PG Diploma in Rural/Urban Management IN THANE MUMBAIINTERNATIONAL INSTITUTE OF MANAGEMENT & ENGINEERING
- Post Graduate Diploma
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Frequent Asked Questions
· What are the objectives of this course?
Urban planning is a technical and political process concerned with the use of land, protection and use of the environment, public welfare, and the design of the urban environment, including air, water, and the infrastructure passing into and out of urban areas such as transportation, communications, and distribution networks. Urban Planning is also referred to as urban and regional, regional, town, city, rural planning or some combination in various areas worldwide. Urban planning takes many forms and it can share perspectives and practices with urban design. Urban planning guides and ensures the orderly development of settlements and satellite communities which commute into and out of urban areas or share resources with it. Urban planners in the field are concerned with research and analysis, strategic thinking, architecture, urban design, public consultation, policy recommendations, implementation and management. Urban Planners work with the cognate fields of Architecture, Landscape Architecture, Civil Engineering, and Public Administration to achieve strategic, policy and sustainability goals. Early urban planners were often members of the these cognate fields. Today urban planning is a separate, independent professional discipline. The discipline is the broader category that includes many different sub-fields such as land-use planning, zoning, environmental planning, transportation planning, and Parks and Recreation.
· Who is it intended for?
GRADUATES ANY STREAM
GRADUATES ANY STREAM
· What marks this course apart?
SELF LEARNING ONLINE STUDIES
· What happens after requesting information?
ADMISSION & REGISTRATION
What you'll learn on the course
Teachers and trainers (1)
Theories of urban sociology: Classical: The classical sociological theorists grappled with the arrival of modern urbanism.They attempted to understand the very nature of the new industrial society that was transforming the European cities.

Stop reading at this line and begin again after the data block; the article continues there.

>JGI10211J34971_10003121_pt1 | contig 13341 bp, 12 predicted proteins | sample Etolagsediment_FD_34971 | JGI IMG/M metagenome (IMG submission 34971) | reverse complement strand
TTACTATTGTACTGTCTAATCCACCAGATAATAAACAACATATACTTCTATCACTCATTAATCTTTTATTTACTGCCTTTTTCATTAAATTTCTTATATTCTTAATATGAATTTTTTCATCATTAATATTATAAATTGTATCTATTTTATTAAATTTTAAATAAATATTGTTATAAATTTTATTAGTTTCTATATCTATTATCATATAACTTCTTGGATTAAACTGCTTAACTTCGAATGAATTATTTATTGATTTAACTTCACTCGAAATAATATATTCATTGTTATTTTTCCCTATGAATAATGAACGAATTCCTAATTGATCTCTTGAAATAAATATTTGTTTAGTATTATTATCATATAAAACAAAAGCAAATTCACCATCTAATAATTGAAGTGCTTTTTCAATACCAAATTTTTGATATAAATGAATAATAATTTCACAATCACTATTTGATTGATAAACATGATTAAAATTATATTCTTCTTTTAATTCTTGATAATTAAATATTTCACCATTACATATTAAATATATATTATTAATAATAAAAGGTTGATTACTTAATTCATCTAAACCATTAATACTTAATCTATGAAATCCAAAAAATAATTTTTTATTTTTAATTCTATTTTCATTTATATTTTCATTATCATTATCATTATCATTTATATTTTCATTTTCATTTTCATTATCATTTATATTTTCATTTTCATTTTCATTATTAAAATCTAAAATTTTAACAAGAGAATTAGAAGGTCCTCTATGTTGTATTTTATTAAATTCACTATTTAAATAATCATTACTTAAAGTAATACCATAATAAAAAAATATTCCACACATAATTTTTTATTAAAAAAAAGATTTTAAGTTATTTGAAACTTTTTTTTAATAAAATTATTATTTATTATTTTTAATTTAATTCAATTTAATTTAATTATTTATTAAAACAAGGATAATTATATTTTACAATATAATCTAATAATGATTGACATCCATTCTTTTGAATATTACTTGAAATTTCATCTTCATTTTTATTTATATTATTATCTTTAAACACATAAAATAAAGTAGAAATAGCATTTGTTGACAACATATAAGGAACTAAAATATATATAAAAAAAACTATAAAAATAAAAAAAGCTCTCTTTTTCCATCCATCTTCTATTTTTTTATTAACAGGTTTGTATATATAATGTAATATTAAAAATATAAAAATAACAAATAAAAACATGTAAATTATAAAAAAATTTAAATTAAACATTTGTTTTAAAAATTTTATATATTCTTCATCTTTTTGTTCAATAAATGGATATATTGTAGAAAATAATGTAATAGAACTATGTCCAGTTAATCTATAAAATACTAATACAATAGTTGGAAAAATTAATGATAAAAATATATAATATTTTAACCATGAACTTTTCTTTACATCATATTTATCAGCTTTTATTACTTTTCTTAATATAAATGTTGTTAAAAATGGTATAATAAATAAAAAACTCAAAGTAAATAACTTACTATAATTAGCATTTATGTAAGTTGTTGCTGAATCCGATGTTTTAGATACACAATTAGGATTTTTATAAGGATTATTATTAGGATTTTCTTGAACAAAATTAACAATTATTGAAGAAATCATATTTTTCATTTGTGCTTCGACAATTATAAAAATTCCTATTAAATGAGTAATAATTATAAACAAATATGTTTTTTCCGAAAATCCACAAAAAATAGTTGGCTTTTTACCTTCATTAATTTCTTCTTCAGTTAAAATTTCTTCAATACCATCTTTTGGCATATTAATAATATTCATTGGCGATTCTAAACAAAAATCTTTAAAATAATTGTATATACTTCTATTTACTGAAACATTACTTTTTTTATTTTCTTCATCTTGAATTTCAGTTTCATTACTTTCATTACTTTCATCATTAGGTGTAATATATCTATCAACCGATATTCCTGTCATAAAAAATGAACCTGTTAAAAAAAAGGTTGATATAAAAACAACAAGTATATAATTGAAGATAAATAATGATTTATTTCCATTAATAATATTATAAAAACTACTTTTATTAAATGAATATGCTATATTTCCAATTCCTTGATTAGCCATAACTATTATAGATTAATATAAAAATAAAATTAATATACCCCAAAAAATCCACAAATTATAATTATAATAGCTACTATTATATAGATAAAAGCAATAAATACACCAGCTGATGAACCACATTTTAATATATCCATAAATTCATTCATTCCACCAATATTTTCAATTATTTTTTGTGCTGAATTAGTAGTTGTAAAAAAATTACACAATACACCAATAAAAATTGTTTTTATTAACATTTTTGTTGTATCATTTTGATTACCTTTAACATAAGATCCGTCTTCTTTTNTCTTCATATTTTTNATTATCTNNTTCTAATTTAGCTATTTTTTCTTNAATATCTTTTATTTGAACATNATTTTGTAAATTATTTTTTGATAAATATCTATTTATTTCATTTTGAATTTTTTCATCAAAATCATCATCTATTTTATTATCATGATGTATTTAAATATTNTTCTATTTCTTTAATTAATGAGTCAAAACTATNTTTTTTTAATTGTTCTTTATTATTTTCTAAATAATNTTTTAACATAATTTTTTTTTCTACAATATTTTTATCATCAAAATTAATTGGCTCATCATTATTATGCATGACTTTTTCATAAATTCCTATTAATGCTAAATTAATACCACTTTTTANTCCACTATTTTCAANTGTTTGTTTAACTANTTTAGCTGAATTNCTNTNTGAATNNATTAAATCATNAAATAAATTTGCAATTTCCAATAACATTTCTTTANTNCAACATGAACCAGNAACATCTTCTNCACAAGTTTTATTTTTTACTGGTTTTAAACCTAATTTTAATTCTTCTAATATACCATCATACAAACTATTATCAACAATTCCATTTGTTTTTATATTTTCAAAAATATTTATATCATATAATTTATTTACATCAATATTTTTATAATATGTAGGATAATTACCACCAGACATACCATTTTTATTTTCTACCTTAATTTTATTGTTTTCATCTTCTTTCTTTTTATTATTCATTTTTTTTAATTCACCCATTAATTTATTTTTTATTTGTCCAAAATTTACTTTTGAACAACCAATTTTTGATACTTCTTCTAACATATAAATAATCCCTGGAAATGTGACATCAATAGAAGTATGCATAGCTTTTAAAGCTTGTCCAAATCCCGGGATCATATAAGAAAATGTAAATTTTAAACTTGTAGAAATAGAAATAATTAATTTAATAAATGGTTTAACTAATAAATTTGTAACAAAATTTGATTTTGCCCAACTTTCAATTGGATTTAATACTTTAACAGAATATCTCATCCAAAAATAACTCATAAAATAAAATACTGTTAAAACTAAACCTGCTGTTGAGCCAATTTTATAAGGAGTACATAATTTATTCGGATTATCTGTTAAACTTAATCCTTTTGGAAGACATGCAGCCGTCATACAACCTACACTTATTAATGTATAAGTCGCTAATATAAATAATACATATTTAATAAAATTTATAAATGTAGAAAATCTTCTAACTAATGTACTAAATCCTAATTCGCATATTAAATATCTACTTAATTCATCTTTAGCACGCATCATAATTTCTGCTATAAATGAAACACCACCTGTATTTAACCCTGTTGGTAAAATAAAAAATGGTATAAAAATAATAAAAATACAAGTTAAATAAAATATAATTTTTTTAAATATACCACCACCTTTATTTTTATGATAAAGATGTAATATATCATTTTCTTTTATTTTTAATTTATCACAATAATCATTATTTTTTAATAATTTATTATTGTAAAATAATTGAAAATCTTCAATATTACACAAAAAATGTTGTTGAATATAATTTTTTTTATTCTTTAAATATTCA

Contemporary: The contemporary sociological theories look at cities from the point of view of production, distribution and consumption of space. These theoretical approaches have been influenced largely by the ecological, cultural and political-economic perspective
Technology and urban life: It has been observed by historians that technological and urban developments are closely related processes. The use and impact of technology varies between urban and rural areas. This chapter will discuss, through case-studies, how technology moulds urban landscape as urban social life-as centres of education, as sources for capital and political power-impacts on technology
Poetics and politics of urban spaces: Sociologists have looked at different dimensions of urban spaces such as neighbourhood, ghetto, suburbs and the edge city. This chapter will explore, drawing on crosscultural case-studies, how urban spaces are the products of a number of social processes
Urban planning and design: City planning reflects the social structures and processes in any society. Modern urban planning had its origins in the reaction to the rapid and disorderly growth that characterized the latter part of the 19th century. This chapter will sensitize the student to appraise urban planning from a sociological perspective. The chapter will look at pre-imperial, colonial and post-independence Indian cities and show how city planning and larger social processes reinforce one another.
Rural, urban, 'rururban' and suburban: the future of urban sociology: In India the dichotomy between rural and urban has often been questioned by sociologists. It has been pointed out that the neologism 'rururban' captures the dynamics of Indian urbanism. This chapter will address such conceptual questions and review contemporary sociological studies on urbanization in India. It will also comment on possible areas of further research.